March 6, 2017: Don't Do What They Do
March 6, 2017
TODAY'S BIBLE READING:
Numbers 12-14, Psalm 53, Matthew 23:1-12, Romans 5:1-11 Matthew 23:1-12: Matthew 23 is all one piece of cloth, and it is hard to divide it up into sections and look at each part in turn. Throughout it all, Jesus is denouncing fake “religion,” and not only denouncing it, but bringing forward various principles that reveal the typical characteristics of such pharisaic religiosity. The first sign of such false religiosity is impressive teaching but unimpressive living (23:2-3). Rather ironically, then, when we encounter such disparity, we can, if the doctrine is sound, safely emulate the message, but we are to beware of copying the lifestyle of the pharisaic religious teacher. The second sign is that they tend to make following God harder for people, and having made it harder, they won’t actually help the people they teach to meet these increased demands (23:4). It seems impressive to erect high barriers and raise standards, but the hypocrisy is exposed by the lack of willingness of the pharisaic religiosity to do anything to help the people meet such high demands. The third sign is that the behavior does have an underlying purpose, and that is to impress other people. Whereas the true follower of God is concerned to please God (or else why would he be following God?), the pharisaic religiosity is really concerned to impress people. They want to look good to others (23:5). This is why in Jesus’ day, their phylacteries—little boxes containing parts of the Scriptures attached to the forehead—were made to be especially prominent and obvious to other people. This is why they loved the place of honor at feasts, and the best seats at the synagogues. The specific examples have changed since Jesus’ day, but the basic idea, and some of the practice, is still the same: look good, be visible, be seen by others, appear impressively pious in the eyes of people. Jesus’ followers, however, are to march to the beat of a different drum. They are not to be called “rabbi,” because Christ is the teacher, and they are only brothers. They are not to allow themselves to be called father, because God is their Father. Often today we go by names such as “teacher” (the equivalent of rabbi). If we dare to allow such titles be given to us, we must make sure that they are accorded with a lowercase “t,” not an uppercase “T”—and we would do well to encourage those who follow us to simply call us by our name where possible. Why is this? “The greatest among you shall be your servant” (23:11). And “whoever exalts himself will be humbled, and whoever humbles himself will be exalted” (23:12). Avoid the leaven of the Pharisees. To receive God Centered Bible devotionals directly in your inbox, sign up here.]]>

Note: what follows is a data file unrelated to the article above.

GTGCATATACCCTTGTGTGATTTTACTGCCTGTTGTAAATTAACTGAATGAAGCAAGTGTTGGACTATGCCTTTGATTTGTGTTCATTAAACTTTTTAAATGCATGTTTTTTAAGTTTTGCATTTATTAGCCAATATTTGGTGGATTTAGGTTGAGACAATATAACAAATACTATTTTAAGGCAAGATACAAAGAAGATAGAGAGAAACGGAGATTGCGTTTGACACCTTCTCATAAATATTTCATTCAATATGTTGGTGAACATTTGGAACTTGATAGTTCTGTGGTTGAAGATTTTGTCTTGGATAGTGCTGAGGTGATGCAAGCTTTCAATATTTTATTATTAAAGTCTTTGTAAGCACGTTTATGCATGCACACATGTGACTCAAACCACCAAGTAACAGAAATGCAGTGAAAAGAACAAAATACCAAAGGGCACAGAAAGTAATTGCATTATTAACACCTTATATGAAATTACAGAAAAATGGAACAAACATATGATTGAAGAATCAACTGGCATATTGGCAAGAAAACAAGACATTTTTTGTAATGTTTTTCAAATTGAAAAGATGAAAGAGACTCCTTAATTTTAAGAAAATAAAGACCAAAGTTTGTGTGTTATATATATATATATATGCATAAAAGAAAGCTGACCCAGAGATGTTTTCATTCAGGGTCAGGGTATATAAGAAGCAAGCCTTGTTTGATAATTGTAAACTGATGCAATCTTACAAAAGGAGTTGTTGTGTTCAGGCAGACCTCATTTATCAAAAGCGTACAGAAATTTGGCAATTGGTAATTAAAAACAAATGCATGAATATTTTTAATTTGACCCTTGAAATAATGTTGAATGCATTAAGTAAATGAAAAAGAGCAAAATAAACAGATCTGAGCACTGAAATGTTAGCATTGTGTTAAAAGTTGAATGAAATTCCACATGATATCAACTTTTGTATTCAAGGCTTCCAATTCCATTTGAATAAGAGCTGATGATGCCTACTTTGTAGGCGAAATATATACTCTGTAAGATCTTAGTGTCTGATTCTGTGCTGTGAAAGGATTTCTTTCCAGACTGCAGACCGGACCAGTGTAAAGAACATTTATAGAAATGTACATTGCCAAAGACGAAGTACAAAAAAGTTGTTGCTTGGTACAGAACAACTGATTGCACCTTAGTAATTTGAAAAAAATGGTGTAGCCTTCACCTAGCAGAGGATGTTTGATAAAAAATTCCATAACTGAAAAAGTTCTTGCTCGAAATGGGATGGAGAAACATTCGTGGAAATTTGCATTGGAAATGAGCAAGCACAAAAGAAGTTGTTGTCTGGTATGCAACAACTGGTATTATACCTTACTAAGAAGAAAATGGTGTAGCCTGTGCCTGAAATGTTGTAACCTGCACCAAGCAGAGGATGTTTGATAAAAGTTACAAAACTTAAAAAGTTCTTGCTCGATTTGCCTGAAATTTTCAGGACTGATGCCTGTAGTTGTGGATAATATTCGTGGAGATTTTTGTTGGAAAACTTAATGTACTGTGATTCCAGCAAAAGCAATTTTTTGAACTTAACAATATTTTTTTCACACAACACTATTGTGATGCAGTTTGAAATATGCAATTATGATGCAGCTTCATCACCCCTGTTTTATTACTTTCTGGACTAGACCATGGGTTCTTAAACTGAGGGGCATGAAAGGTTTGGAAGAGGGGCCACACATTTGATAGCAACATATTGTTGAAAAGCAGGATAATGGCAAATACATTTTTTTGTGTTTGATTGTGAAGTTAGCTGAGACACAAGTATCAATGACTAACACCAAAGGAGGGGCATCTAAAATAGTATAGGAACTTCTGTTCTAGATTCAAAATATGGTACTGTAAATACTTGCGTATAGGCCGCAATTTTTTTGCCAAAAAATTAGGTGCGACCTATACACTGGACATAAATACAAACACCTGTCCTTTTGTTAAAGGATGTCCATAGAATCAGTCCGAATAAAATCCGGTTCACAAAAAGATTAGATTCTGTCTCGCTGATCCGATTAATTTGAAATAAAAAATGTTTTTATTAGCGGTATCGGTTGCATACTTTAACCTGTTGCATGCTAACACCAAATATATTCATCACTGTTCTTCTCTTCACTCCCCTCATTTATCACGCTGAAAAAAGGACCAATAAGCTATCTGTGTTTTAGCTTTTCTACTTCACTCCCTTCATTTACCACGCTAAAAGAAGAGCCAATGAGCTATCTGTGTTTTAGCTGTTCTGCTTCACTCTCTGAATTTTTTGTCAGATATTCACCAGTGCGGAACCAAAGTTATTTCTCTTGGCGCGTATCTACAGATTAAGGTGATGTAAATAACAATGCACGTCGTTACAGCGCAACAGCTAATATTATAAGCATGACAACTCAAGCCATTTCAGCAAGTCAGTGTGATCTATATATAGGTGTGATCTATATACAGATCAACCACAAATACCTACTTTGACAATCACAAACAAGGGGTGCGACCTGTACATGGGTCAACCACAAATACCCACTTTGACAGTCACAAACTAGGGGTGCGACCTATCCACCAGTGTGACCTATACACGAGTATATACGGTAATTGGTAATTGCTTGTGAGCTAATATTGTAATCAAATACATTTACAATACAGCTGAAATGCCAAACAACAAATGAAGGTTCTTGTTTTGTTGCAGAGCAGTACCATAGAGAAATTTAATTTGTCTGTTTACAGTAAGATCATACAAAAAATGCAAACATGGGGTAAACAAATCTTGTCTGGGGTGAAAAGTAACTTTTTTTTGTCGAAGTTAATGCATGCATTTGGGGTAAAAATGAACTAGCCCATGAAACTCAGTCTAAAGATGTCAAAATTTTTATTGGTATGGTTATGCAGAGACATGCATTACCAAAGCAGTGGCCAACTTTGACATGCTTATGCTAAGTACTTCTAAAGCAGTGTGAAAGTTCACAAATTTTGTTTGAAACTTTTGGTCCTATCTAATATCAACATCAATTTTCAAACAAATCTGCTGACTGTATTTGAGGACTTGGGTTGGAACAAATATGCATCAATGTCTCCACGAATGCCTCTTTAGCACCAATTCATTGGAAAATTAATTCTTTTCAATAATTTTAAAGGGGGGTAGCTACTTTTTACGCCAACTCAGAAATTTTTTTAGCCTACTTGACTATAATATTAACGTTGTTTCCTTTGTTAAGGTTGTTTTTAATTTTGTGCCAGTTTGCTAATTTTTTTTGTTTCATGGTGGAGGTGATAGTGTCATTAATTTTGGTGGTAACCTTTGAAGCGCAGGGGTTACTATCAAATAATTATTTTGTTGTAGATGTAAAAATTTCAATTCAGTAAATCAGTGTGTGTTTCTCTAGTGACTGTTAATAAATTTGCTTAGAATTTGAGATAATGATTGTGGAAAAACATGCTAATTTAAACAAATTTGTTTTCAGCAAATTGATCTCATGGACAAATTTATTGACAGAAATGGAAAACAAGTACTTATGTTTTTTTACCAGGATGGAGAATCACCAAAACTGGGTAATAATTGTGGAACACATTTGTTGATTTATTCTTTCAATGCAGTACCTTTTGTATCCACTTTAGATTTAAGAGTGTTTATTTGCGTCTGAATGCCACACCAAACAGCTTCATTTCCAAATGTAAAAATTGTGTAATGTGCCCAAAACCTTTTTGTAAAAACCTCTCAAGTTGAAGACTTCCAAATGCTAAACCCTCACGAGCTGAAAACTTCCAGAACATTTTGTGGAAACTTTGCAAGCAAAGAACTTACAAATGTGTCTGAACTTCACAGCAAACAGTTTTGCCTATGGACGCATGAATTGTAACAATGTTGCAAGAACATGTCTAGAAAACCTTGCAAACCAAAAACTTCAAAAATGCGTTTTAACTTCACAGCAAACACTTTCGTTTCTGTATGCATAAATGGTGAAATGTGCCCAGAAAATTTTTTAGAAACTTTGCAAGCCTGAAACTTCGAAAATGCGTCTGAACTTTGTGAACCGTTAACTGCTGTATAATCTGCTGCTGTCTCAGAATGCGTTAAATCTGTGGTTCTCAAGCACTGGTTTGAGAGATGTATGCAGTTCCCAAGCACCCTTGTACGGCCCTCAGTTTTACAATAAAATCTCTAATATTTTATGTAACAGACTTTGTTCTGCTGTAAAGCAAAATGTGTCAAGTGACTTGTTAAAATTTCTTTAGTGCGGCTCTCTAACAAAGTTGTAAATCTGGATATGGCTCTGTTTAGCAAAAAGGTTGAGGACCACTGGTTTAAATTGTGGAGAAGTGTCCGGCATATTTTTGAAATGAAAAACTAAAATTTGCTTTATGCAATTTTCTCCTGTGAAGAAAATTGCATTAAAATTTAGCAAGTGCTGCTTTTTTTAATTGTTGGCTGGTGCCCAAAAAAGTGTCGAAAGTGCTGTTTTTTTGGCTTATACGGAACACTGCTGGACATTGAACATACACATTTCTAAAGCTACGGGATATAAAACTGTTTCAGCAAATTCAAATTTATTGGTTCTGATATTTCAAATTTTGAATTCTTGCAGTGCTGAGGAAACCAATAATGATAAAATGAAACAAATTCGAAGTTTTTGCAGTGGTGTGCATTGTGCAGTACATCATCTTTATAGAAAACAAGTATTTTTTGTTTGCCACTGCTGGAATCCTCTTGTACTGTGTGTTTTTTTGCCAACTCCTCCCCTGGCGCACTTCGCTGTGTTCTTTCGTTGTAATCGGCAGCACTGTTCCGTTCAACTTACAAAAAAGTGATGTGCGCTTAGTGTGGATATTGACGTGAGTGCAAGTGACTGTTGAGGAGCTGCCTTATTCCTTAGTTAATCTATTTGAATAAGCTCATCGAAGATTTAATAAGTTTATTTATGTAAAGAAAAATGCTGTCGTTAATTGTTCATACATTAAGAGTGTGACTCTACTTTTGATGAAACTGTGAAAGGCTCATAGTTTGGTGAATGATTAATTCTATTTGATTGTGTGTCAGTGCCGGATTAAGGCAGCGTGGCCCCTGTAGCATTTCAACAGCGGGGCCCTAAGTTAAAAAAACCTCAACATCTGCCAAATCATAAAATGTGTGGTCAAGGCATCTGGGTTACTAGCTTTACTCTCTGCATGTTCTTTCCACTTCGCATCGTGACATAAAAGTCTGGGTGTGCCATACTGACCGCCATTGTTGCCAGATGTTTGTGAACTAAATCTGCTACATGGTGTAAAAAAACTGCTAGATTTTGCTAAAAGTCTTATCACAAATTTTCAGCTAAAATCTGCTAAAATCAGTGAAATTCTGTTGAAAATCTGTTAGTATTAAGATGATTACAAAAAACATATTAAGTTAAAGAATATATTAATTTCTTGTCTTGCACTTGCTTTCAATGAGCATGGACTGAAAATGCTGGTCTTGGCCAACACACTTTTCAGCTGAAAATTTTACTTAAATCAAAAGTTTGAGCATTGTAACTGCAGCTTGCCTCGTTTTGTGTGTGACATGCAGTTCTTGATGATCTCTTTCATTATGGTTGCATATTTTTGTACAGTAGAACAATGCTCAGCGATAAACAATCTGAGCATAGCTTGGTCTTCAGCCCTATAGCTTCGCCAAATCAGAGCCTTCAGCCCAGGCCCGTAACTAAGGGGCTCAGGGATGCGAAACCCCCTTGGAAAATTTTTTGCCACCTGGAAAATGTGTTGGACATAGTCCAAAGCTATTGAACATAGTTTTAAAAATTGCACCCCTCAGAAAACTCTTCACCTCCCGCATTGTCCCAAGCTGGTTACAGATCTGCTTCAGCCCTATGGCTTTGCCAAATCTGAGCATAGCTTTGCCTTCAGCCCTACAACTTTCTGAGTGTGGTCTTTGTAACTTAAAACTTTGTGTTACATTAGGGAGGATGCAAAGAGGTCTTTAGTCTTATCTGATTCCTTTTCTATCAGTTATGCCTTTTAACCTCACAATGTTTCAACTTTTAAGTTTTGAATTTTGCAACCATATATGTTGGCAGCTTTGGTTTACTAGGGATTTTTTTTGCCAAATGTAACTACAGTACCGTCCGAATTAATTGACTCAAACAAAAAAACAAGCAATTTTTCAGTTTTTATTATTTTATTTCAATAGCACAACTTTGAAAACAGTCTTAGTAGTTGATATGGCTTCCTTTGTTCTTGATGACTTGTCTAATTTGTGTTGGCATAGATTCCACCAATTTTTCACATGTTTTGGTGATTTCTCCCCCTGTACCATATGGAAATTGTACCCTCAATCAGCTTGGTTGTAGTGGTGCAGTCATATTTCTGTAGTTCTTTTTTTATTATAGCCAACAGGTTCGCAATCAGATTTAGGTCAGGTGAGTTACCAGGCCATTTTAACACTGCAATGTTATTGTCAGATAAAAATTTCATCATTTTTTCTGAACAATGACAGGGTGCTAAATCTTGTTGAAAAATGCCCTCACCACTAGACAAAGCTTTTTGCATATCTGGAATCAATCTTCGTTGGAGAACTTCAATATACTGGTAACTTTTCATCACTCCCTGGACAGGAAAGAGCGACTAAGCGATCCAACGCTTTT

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ABOUT THE AUTHOR
Josh Moody (Ph.D., University of Cambridge) is the senior pastor of College Church in Wheaton, IL., president and founder of God Centered Life Ministries, and author of several books including How the Bible Can Change Your Life and John 1-12 For You.
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